Optogenetic Stimulation of the Pedunculopontine Nucleus GABAergic and Glutamatergic Neurons with 3D Motion Tracking in Open Field Task
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Parkinson’s disease (PD) is a neurodegenerative disease that affects millions of people around the world. Methods to alleviate the advanced symptoms of PD and improve the patient’s quality of life are burgeoning areas of research. Extensive research has been done on the cholinergic neurons and their role in alleviating advanced PD symptoms such as freezing of gait and postural control impairment. These research efforts have led to implementation of Deep Brain Stimulation (DBS) in the area as a form of therapy. However, there are three times as many GABAergic neurons and four times as many glutamatergic neurons in the area of interest as there are cholinergic neurons. Despite the population size, there has not been as much investigation into the role of the GABAergic and the glutamatergic neurons of the PPN on movement. The overarching goal of this study is to identify the role of the GABAergic and glutamatergic neurons in the PPN with respect to locomotion using mice models. To do so, optogenetics and 3D motion capture will quantify the effects on movement when the GABAergic and glutamatergic neurons of the PPN are stimulated. This study hypothesizes that stimulation of the GABAergic neurons will result in an inhibition of movement and will effect postural control while that of glutamatergic neurons will increase locomotion velocity. To do so, the study will explore the potential role of the GABAergic and glutamatergic neurons in the pedunculopontine nucleus by quantifying effects of optogenetic stimulation on motor behavior using 3D motion capture. Parameters that were explored in this study include, frequency, laterality of stimulation, time period of stimulation, and number of pulses during stimulation. The study showed that higher frequency and power stimulation of GABAergic neurons will inhibit movement of mice and increasing pulse number would extend the period of inhibition. The study also showed that higher frequency and power stimulation of glutamatergic neurons will increase movement of mice and novel spinning behavior. This study is significant because it quantifies the inhibitory motor role of the GABAergic neurons with novel qualifications in motor behavior as well as novel locomotor behavior of glutamatergic neurons in the PPN. This study can be used to identify the balance and locomotor role of brainstem regions such as the PPN on the behavior of mice. The findings may also demonstrate a need for more efficient DBS therapies that are neuron type specific to better alleviate the Parkinson’s disease side effects.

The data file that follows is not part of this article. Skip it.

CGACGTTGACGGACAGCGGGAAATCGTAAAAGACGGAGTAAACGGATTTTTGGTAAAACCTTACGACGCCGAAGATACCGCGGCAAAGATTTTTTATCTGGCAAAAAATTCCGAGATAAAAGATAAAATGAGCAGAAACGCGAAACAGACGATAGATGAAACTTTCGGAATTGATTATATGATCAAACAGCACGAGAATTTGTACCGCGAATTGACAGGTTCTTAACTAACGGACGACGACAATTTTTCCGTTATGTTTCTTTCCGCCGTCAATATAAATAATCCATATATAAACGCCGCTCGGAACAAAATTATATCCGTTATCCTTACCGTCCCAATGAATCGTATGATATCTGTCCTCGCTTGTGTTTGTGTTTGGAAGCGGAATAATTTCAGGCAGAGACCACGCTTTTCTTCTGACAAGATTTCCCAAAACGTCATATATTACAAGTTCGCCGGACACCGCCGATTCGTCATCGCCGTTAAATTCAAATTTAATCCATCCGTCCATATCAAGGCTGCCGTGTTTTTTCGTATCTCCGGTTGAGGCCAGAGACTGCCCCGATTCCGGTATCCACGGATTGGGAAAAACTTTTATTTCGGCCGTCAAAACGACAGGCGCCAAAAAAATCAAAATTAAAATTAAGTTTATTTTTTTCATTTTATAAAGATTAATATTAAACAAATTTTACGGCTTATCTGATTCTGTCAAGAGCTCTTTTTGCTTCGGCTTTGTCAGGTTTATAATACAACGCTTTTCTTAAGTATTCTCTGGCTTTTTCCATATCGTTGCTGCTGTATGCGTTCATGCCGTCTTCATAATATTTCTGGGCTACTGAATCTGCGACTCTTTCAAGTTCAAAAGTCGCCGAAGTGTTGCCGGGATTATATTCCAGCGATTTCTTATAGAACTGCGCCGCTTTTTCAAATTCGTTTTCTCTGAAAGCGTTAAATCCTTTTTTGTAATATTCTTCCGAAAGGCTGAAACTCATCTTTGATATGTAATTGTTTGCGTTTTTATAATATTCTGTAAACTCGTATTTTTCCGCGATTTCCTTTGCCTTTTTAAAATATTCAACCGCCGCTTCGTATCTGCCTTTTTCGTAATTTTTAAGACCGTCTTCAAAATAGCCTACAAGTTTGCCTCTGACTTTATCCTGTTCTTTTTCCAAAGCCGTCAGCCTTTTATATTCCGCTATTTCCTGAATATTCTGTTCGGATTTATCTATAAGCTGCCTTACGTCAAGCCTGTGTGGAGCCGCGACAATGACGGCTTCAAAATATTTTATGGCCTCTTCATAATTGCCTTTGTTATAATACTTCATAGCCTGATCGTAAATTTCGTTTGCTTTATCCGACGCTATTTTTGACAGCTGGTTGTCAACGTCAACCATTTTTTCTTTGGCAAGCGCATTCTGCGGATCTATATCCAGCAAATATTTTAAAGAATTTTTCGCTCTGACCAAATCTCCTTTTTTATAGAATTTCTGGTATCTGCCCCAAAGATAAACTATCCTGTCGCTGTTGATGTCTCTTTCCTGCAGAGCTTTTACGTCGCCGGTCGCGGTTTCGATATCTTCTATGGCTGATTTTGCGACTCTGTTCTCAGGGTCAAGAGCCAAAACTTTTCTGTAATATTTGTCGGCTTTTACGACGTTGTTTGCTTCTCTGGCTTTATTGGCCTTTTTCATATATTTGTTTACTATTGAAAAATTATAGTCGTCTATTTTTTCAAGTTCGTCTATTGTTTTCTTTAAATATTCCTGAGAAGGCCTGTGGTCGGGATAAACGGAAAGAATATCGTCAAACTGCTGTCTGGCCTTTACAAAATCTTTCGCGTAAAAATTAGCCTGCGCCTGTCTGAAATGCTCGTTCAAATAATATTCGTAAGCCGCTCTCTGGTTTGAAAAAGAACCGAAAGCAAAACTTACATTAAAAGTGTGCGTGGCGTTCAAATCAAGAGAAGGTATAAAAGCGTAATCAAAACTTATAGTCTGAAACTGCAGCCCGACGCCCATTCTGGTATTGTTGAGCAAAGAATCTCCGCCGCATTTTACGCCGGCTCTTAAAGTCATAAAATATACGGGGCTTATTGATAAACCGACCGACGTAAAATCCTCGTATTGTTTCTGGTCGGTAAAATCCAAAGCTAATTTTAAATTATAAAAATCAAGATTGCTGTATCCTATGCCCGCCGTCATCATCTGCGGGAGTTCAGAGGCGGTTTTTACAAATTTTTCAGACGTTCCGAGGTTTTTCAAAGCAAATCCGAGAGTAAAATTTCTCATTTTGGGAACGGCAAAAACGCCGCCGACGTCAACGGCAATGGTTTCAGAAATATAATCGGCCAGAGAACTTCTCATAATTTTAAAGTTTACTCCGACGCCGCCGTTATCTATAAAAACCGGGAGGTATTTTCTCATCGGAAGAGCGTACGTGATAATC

DepartmentPsychology and Neuroscience
CitationJohn, Albin (2018). Optogenetic Stimulation of the Pedunculopontine Nucleus GABAergic and Glutamatergic Neurons with 3D Motion Tracking in Open Field Task. Honors thesis, Duke University. Retrieved from https://hdl.handle.net/10161/16715.
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Rights for Collection: Undergraduate Honors Theses and Student papers